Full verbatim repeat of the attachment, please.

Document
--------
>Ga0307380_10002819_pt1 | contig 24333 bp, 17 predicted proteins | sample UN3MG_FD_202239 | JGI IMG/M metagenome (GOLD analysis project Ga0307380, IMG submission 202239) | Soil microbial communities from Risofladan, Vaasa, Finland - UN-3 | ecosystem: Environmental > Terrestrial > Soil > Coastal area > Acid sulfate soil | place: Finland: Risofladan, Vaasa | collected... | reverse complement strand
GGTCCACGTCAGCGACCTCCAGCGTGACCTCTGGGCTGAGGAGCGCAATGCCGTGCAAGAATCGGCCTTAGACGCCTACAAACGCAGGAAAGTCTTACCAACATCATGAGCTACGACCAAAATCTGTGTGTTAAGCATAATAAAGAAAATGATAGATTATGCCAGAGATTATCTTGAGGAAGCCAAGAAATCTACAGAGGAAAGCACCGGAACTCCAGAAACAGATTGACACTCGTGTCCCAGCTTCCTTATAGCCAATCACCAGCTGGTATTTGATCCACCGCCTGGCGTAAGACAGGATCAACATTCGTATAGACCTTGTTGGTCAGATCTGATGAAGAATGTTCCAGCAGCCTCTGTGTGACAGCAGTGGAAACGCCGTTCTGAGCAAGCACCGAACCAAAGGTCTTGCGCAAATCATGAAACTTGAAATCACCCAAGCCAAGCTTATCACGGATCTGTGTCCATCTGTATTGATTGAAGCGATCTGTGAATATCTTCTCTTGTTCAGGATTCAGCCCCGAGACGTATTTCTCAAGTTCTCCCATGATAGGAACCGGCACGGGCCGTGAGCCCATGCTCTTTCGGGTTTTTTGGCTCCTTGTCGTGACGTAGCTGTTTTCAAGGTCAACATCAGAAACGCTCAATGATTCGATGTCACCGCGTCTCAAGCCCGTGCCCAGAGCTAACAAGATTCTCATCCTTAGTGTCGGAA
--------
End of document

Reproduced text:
>Ga0307380_10002819_pt1 | contig 24333 bp, 17 predicted proteins | sample UN3MG_FD_202239 | JGI IMG/M metagenome (GOLD analysis project Ga0307380, IMG submission 202239) | Soil microbial communities from Risofladan, Vaasa, Finland - UN-3 | ecosystem: Environmental > Terrestrial > Soil > Coastal area > Acid sulfate soil | place: Finland: Risofladan, Vaasa | collected... | reverse complement strand
GGTCCACGTCAGCGACCTCCAGCGTGACCTCTGGGCTGAGGAGCGCAATGCCGTGCAAGAATCGGCCTTAGACGCCTACAAACGCAGGAAAGTCTTACCAACATCATGAGCTACGACCAAAATCTGTGTGTTAAGCATAATAAAGAAAATGATAGATTATGCCAGAGATTATCTTGAGGAAGCCAAGAAATCTACAGAGGAAAGCACCGGAACTCCAGAAACAGATTGACACTCGTGTCCCAGCTTCCTTATAGCCAATCACCAGCTGGTATTTGATCCACCGCCTGGCGTAAGACAGGATCAACATTCGTATAGACCTTGTTGGTCAGATCTGATGAAGAATGTTCCAGCAGCCTCTGTGTGACAGCAGTGGAAACGCCGTTCTGAGCAAGCACCGAACCAAAGGTCTTGCGCAAATCATGAAACTTGAAATCACCCAAGCCAAGCTTATCACGGATCTGTGTCCATCTGTATTGATTGAAGCGATCTGTGAATATCTTCTCTTGTTCAGGATTCAGCCCCGAGACGTATTTCTCAAGTTCTCCCATGATAGGAACCGGCACGGGCCGTGAGCCCATGCTCTTTCGGGTTTTTTGGCTCCTTGTCGTGACGTAGCTGTTTTCAAGGTCAACATCAGAAACGCTCAATGATTCGATGTCACCGCGTCTCAAGCCCGTGCCCAGAGCTAACAAGATTCTCATCCTTAGTGTCGGAA